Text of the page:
A local World War Two veteran has received the Légion d’honneur after his heroic exploits on the beaches of Normandy in June 1944.
Walter Elfred Charles Partridge, of George Street, Grantham, received the prestigious honour at a special ceremony at the Mayor’s Parlour last Wednesday, just three months before his 98th birthday.
The French government has been awarding the Légion d’honneur to D-Day veterans from many different countries for several years, as a way of honouring and thanking those who fought and risked their lives to secure France’s liberation during the Second World War.
Walter is one of the last few surviving British veterans of his generation to receive the award.
Brigadier Jonathan Blair-Tidewell, along with his colleagues Major Damion Moxom and Colonel Stuart Williams from Prince William of Gloucester Barracks, Grantham, attended to present Walter with his medal.
He said “It is a privilege to be able to present the medal on behalf of the Republic of France as a way to recognise Mr Partridge’s service in WW2. He is one of the last few remaining veterans of his generation which makes the ceremony even more special.”
With rows of military medals adorning the left side of his chest, Walter stood up to salute the senior army brigadier.
Just days before the ceremony, which was watched by family, friends, army officials and the Mayor of Grantham, Mike Cook, Walter also received the Netherlands Medal of Remembrance ‘Thank You Liberators Medal 1945,’ which is given as a token of gratitude by the people of the Netherlands, for contributing to their liberation during WW2.
Liberation Day is celebrated in the Netherlands on May 5 every year,to mark the end of the German occupation during the Second World War. Canadian, British, Polish and American servicemen played a part in liberating the Netherlands.
Before joining the army, Walter grew up in Irnham, near Corby Glen, with his parents and brother and sister. After leaving school at 15, he followed in his father’s footsteps to become a gamekeeper on the Irnham Estate with Sir Walter Benton-Jones until he was called up for National Service on July 24, 1940, aged 20, joining the 7th Battalion Lincolnshire Regiment.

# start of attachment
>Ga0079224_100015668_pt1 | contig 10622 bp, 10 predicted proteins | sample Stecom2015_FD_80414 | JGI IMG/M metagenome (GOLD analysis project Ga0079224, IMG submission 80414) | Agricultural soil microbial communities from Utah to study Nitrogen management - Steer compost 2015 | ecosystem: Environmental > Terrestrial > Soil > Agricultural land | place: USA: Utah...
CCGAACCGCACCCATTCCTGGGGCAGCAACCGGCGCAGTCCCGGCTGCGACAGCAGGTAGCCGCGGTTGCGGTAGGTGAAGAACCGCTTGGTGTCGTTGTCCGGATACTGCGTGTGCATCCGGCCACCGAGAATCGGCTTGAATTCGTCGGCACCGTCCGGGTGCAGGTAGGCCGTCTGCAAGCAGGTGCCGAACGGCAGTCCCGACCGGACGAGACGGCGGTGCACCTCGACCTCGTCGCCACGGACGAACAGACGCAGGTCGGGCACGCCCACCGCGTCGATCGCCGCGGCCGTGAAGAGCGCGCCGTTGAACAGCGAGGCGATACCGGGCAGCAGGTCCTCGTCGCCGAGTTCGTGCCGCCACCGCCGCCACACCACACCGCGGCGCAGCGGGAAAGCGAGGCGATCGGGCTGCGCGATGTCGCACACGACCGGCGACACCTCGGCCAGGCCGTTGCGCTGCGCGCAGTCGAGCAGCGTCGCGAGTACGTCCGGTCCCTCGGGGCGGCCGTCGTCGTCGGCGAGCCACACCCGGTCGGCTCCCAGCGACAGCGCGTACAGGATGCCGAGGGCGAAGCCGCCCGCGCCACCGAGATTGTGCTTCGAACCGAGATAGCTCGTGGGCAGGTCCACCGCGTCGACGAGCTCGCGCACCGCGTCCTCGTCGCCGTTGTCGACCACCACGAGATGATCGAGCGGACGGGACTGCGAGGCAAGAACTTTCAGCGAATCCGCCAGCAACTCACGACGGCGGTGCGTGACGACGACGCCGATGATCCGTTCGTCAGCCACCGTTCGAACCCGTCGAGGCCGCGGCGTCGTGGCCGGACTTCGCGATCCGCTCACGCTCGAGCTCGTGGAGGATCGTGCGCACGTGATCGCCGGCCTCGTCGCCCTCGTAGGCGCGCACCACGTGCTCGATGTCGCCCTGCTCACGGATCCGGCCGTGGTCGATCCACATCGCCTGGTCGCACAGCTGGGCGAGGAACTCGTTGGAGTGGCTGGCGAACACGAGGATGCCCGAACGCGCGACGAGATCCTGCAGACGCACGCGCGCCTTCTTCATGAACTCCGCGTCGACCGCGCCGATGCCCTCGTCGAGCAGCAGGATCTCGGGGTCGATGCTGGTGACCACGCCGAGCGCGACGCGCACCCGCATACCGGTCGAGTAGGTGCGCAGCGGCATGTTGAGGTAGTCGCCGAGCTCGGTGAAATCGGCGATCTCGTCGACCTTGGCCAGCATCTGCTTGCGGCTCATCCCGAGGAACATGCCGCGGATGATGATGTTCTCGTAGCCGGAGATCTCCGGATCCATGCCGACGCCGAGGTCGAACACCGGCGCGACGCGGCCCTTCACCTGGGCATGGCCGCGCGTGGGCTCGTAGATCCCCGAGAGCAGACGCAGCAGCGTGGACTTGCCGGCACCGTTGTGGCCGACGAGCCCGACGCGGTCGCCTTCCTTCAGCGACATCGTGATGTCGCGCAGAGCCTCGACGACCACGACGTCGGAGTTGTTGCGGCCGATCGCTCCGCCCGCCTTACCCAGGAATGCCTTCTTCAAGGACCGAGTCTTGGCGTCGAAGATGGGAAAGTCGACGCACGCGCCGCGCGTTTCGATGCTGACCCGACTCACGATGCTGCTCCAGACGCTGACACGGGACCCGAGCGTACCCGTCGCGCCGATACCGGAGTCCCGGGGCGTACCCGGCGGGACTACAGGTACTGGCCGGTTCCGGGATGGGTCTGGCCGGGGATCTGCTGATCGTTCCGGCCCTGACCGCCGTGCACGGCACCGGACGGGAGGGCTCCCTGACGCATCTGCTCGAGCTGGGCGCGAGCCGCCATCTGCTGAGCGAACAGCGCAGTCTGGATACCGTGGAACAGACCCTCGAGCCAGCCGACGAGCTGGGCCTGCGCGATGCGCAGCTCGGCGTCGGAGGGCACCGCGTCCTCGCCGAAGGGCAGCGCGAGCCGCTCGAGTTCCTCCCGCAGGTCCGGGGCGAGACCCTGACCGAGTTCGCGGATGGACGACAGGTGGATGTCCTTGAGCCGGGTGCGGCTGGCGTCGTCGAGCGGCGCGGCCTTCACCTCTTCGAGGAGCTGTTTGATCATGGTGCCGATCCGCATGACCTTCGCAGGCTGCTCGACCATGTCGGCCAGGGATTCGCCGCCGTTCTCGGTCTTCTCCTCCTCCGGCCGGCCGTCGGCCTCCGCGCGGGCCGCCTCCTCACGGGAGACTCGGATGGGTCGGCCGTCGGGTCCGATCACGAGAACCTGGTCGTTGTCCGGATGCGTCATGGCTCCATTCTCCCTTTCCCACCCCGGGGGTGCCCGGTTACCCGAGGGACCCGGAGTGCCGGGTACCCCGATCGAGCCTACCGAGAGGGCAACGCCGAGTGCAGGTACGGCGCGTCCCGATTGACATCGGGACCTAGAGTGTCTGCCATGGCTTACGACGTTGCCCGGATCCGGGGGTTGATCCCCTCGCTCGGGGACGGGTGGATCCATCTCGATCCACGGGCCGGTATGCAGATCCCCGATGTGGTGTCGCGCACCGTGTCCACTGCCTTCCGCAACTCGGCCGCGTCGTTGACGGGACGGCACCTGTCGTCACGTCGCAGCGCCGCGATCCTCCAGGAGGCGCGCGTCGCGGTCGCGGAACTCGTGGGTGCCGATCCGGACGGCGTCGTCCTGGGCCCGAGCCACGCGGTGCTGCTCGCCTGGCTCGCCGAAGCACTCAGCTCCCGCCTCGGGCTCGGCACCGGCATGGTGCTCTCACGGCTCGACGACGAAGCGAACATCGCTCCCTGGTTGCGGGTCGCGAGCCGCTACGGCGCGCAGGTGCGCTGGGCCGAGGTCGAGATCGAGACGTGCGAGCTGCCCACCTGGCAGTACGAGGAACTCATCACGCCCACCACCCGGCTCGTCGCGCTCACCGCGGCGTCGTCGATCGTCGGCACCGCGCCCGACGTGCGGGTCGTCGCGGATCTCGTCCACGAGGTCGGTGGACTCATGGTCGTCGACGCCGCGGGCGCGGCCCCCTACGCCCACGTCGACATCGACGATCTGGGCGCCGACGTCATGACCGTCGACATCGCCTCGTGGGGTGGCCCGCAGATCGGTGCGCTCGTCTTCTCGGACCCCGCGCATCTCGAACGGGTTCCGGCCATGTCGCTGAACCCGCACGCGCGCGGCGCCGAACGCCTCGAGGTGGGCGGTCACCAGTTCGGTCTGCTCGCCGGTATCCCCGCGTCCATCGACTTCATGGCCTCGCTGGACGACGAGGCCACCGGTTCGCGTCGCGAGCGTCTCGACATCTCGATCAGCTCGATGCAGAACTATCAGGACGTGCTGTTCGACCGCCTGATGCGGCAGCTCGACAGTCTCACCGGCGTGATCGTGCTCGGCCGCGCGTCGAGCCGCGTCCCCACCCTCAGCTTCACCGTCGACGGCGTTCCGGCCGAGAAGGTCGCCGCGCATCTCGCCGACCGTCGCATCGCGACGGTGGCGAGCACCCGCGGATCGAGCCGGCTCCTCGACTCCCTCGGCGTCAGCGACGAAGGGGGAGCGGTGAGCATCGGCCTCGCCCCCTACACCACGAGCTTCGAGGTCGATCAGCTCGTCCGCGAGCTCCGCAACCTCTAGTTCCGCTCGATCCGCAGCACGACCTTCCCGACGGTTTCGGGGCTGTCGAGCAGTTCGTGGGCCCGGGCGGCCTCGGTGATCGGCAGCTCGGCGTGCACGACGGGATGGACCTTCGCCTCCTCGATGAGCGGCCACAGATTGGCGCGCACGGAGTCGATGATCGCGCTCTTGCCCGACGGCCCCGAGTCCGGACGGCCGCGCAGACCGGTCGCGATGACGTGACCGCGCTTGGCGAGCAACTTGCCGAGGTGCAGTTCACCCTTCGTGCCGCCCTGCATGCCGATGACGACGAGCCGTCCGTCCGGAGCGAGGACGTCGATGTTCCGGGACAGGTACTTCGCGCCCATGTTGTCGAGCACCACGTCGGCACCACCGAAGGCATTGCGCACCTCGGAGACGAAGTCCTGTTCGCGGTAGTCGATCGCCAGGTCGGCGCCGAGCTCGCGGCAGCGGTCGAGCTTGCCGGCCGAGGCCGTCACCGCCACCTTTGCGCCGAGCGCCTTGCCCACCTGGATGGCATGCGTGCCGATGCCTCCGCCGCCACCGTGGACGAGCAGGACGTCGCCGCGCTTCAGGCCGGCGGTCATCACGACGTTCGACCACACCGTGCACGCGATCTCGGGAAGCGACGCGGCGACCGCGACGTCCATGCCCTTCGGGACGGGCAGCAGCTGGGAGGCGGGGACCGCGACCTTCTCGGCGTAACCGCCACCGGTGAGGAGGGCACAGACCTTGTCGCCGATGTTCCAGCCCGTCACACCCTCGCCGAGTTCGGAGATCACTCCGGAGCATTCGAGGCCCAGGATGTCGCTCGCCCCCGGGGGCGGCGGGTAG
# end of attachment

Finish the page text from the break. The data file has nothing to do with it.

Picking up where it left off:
Walter said: “My mother was upset as my dad had been a prisoner of war in WW1 and for a long time she thought he was dead.”
After training near Tollerton, Nottingham, in what Walter calls ‘square bashing’ he moved to Sutton-on-Sea, Mablethorpe, training on infantry guns and combined operations training with the Royal convoy operation training in Scotland with the Royal Auxilary, which required him to go out on a boat, land somewhere on the coast and wade to shore in the middle of night.
His regiment received their orders to go to France in mid-June 1944.
Walter added: “I rememeber the journey across the channel well. I was the sergeant in charge of the detachment but got really bad seasick. My second in command also became seasick. I thought that was as bad as it could get until we approached the shore at Juno Beach.
“I saw lots of dead bodies everywhere and feared that I wouldn’t see my next birthday.”
For the next six weeks, Walter and his regiment made their way through France.
After a brief rest, they crossed into Belgium.
Walter added: “We couldn’t keep up with the Germans until we got near to the Dutch border where we found ourselves under attack and we suffered quite a few casulties.”
After moving into Holland, Walter discovered that the Dutch people were eating boiled tulip bulbs as they were so hungry.
He added: “We advanced into Germany in Spring 1945 and finished the war in North Germany.
“We stayed on as a regiment to deal with the aftermath of the war as the army of occupation including checking identification and enforcing the curfew before the regiment got disbanded and I was posted to Calais in France for admin duties based in a transit camp.”
Walter left the army and arrived home in 1947 where he returned to his job as a gamekeeper, but many memories still remain.
He added: “There are sights and sounds that I would rather forget including the smell of a tank on fire but despite everything there is also something quite special about being in the army.
We all had a comradery with each other. There was a saying in the army that even if you don’t like someone you would still watch their back if you are in action together. Our bond was extra strong.”
For the past 11 years, Walter has returned to Normandy in June to pay his respects to the comrades who never returned home.
He said: “The number of veterans able to make the trip each year is dwindling, so it makes it even more important to attend. Every time I go, I always stay at the farm where I landed after D-Day and I always come home with half a dozen bottles of their apple brandy, which the farmers make.”
Since his army days, Walter who is described by many as being ‘bright as a button’ became a father to a son, who now teaches English in Japan and a daughter, who lives in Grantham.
He is a keen gardener and can often be found on his allotment. He also spent time as a beekeeper and owned 14 bee hives.
He said: “I feel truly honoured to receive my award.”